Delhi High Court seeks Central government’s stand on plea against making CA, CS ‘reporting entities’ under PMLA

The plea by a chartered accountant said that the government’s decision will effectively make them police their own clients, since non-compliance with these provisions will lead to criminal prosecution.

The Delhi High Court on Monday sought the Central government’s stand on a plea challenging the inclusion of chartered accountants (CA), company secretaries (CS) and cost accountants within the ambit of “reporting entities” under the Prevention of Money Laundering Act (PMLA).

A division bench of Chief Justice Satish Chandra Sharma and Justice Sanjeev Narula today granted Additional Solicitor General Chetan Sharma time to obtain instructions on the matter.

The Court said it will consider the case next on October 4.

The Court was hearing a plea by one Rajat Mohan, a CA who approached the Court challenging the notification dated May 3, 2023 which expanded the definition of the word ‘person’ used in Section 2(1)(sa)(vi) of the PMLA as well as the definition of the word ‘activity’.

The plea stated that the effect of the government’s decision would be that it will virtually prompt CAs and other such professionals to police their own clients with whom they interact in a fiduciary capacity.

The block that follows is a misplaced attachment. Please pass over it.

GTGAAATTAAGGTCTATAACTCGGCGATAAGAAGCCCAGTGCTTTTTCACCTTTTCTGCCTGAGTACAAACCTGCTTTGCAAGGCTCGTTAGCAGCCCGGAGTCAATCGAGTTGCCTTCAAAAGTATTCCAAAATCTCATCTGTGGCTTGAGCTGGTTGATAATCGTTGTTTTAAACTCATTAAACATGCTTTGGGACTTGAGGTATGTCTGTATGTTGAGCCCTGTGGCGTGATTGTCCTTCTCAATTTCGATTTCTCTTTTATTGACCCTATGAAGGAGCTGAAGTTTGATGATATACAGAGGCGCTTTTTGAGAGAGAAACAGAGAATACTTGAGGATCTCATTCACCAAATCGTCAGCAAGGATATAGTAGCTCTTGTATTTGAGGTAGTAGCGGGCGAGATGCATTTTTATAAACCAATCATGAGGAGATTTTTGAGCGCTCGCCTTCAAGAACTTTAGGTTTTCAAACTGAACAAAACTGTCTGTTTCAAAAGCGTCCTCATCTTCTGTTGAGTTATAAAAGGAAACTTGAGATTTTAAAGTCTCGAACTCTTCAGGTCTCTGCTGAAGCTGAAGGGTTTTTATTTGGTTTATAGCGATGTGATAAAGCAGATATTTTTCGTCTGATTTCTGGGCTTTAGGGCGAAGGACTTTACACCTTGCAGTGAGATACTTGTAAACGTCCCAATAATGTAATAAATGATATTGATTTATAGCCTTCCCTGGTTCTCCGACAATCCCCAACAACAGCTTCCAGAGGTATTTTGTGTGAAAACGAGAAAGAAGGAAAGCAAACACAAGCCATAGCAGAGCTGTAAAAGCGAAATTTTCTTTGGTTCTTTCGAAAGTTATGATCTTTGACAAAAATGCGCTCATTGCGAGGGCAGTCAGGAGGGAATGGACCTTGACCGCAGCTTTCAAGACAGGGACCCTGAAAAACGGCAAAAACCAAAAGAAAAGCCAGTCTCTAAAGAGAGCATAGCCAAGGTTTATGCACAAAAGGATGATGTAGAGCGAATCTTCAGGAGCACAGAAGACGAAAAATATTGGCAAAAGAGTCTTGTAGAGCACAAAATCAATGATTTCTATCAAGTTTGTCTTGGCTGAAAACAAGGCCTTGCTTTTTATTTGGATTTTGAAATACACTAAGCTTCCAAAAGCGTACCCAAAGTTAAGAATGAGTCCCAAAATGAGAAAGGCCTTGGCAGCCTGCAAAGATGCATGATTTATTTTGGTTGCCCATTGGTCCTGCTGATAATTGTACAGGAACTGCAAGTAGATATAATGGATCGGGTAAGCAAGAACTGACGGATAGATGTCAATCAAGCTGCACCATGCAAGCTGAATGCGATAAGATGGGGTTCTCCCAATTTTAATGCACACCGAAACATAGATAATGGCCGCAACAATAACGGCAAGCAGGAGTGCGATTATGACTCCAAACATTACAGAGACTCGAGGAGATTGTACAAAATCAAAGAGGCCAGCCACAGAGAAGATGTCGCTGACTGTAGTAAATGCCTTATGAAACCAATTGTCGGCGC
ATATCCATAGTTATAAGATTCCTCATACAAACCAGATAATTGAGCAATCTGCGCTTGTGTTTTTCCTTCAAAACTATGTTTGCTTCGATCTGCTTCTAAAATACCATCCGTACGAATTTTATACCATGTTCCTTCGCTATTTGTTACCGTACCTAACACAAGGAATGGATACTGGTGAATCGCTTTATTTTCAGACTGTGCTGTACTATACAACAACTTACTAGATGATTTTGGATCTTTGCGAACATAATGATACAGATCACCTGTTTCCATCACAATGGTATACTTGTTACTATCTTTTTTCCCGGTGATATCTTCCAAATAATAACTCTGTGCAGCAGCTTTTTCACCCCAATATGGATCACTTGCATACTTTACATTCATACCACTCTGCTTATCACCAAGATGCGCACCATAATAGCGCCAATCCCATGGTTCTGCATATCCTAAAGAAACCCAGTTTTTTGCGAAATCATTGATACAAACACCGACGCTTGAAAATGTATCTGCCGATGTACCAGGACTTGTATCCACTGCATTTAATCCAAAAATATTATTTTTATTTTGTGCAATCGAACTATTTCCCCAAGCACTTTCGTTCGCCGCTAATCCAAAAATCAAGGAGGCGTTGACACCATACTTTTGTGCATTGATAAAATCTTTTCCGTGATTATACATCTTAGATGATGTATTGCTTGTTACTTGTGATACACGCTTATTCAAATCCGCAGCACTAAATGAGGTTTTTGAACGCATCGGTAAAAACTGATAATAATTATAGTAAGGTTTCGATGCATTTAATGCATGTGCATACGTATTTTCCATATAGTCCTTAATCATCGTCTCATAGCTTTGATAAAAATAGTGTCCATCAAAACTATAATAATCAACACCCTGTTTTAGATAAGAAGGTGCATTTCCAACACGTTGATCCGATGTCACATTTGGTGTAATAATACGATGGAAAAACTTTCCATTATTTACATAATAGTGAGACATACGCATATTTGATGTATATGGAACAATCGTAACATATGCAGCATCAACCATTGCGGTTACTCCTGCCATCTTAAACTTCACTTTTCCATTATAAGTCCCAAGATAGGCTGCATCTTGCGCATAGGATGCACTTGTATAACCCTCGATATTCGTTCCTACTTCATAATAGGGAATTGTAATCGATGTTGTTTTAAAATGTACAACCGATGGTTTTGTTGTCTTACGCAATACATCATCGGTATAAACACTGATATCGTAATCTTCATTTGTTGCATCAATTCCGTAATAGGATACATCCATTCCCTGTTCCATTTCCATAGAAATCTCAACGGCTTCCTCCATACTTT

Mohan further argued that by bringing CAs and other professionals within the definition of reporting entities, onerous obligations have been put on them.

Non-compliance with these provisions will lead to criminal prosecution, he further highlighted.

“The aforementioned sections give unbridled and unlimited, arbitrary, and whimsical power to the authority under the PMLA to pass any directions against “reporting entities.” The operation of the notification read with the aforementioned provisions of PMLA threaten the petitioner’s fundamental rights guaranteed under Article 14, 19(1)(g), 20 (3) and 21 of the Constitution of India along with the Constitutional right under Article 300A of the Constitution of India, and other civil and statutory rights, including the right of privacy, and the protection accorded to professional, privileged and confidential communications,” the plea contended.

It further said that the notification also violated the object of the PMLA as it creates a framework for a fishing and roving enquiry into every financial transaction of each individual or citizen of the country who engages the services of a chartered accountant without exception, even before a money laundering proceeding has been initiated against any such citizen.

“The scope and application of PMLA is extremely rigorous and strict and even a bona fide oversight shall put the life, liberty careers of the reporting entities under threat. A sword of Damocles would always remain hanging on the head of the petitioner,” the plea added.


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